Community Health Engagement in Durham

Guest post by Sarah Beaverson | Duke Chapel PathWays Fellow, Duke Community and Family Medicine

My understanding of community health initially stemmed from my global health education. This past May, I graduated from Duke University with a double major in Biology and Global Health. A multidisciplinary approach underlined the Global Health major’s curriculum. Classes like “Narratives of Living with HIV/AIDS” and “Social Determinants of Public Health”, showed me different perspectives of medicine: social, economic, and psychological. These classes complemented my science classes and encouraged me to value the importance of a holistic approach to medicine. My course work taught me about international health disparities, but also promoted the motto that “global is local and local is global”. I was encouraged to look in my own environment for local populations that were underserved and experienced higher burdens of disease. I found that there were health disparities right outside Duke’s campus in Durham that demanded just as much attention as international disparities. Thus, my interest in community health blossomed.

Given my interest in community health and family medicine, I decided to spend this year gaining practical experience in community health outreach. I am spending the year as a Duke Chapel PathWays fellow at the Department of Community and Family Medicine.

Working this year at the Department of Community and Family Medicine has refined my concept of family medicine and community health. I have learned how involved the family medicine specialty is with community-based research, health policy, and education. My experiences have shown me how important teamwork is in community health work. I have learned how health care providers work collaboratively with community partners, local health departments, and outreach organizations to provide the best care and resources to their patients.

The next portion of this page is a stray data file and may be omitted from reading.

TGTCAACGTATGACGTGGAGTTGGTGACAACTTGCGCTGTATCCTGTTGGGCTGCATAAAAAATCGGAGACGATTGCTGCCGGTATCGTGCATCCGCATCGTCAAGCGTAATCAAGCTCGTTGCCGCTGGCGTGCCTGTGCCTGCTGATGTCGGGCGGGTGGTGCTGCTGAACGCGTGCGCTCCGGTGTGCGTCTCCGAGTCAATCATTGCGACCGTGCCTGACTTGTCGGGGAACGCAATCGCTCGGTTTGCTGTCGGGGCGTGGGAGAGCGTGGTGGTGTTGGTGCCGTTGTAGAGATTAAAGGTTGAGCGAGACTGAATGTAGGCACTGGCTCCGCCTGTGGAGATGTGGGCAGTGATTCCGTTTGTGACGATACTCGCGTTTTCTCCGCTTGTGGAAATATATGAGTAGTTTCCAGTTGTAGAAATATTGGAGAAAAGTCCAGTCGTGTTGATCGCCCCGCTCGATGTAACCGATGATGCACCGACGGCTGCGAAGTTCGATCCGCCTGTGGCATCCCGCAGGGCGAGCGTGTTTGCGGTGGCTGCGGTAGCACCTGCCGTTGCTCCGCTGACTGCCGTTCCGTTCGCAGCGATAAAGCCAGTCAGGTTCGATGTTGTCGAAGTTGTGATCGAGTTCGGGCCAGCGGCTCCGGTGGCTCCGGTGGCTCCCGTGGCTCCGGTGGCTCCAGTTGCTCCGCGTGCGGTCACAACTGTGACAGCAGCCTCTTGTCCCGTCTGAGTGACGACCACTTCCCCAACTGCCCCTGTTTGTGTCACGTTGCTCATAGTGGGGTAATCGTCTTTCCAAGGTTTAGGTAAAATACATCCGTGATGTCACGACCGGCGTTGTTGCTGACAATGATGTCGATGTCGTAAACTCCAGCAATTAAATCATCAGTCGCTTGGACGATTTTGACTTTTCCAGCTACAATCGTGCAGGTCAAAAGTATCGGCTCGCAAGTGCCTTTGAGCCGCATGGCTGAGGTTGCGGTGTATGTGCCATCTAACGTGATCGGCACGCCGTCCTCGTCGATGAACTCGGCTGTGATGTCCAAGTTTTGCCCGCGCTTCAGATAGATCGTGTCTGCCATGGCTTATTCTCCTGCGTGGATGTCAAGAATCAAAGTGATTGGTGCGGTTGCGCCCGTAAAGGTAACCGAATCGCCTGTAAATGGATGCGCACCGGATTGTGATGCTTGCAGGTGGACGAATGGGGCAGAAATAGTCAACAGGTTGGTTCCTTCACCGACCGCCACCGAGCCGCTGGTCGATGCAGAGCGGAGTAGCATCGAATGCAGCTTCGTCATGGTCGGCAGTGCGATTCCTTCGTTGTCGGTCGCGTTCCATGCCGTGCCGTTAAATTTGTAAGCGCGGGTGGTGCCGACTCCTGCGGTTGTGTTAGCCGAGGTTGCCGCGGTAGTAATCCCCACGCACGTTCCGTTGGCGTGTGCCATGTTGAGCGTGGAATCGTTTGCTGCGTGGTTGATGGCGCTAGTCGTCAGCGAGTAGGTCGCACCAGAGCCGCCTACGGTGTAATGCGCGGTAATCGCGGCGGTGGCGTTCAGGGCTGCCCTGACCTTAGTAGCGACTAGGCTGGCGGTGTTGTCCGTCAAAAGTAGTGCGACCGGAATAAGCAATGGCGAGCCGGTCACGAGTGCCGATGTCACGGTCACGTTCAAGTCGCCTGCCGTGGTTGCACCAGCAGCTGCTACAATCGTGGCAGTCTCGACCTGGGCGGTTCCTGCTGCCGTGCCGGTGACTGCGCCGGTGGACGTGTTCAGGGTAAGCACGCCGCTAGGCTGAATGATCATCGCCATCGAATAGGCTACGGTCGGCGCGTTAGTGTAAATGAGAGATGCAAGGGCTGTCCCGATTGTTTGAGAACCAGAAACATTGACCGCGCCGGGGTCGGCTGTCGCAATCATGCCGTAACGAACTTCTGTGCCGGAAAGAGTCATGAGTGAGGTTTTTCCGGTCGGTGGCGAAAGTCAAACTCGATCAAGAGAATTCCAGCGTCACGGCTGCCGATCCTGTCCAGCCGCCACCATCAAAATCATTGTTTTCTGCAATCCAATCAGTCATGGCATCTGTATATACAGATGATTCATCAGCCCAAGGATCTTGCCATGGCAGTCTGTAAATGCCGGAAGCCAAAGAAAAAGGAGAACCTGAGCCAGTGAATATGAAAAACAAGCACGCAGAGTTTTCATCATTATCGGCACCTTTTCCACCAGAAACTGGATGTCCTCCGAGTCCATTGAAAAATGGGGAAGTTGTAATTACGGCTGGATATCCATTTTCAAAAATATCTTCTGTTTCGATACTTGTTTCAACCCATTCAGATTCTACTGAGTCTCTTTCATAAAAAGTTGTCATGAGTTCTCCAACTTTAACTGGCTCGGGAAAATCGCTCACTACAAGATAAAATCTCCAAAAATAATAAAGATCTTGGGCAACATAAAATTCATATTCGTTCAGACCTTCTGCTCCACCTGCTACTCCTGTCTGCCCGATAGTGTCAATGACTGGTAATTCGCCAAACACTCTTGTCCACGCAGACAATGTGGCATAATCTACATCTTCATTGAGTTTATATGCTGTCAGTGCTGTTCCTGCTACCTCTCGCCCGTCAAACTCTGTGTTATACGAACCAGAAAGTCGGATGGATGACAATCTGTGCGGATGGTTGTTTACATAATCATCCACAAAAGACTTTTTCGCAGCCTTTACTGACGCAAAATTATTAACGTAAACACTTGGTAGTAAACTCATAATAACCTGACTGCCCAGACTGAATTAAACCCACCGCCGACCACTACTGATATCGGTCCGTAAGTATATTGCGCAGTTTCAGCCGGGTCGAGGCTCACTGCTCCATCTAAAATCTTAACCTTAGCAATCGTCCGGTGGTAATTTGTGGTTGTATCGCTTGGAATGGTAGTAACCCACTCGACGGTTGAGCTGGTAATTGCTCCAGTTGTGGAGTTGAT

I learned that involving the community and collaborating with its members are cornerstones to improve public health. I also learned that one of the pillars of community health work is community empowerment.

One of the biggest lessons I have learned from this fellowship is the framework for community engagement. I learned that involving the community and collaborating with its members are cornerstones to improve public health. I also learned that one of the pillars of community health work is community empowerment. Often, underserved communities are assessed in terms of their problems. However, this disempowers the community and makes the community feel like they are undervalued. Alternatively, the community health empowerment theory emphasizes that no external entity should assume a community’s need or try to enforce unwanted changes by the community. This theory advocates for assessing communities in terms of their own assets, resources, and skills.

After learning about what this framework emphasizes, I saw the principles put to practice through several projects at the Division of Community Health. One example is the health education lessons the division staff teaches at Camp Calvary – a summer camp for kids at The Community Family Life & Recreation Center at Lyon Park. This year, the lessons focused on self-awareness and empowerment. We taught the students how to increase self-awareness, build interpersonal and intrapersonal community skills, and establish healthy support systems. Through the lessons, I could see that the activities created a positive social environment for the kids to grow.

The lessons at Camp Calvary emulated the empowerment theory by building up the kids’ strengths and skills to create positive change in their social communities. I have really enjoyed getting to work on programs and initiatives that practice the community health empowerment model. I am grateful for all the lessons I have learned about community health from my fellowship so far. As somebody interested in a career in the health field, the lessons are invaluable and ones I will carry with me in the future.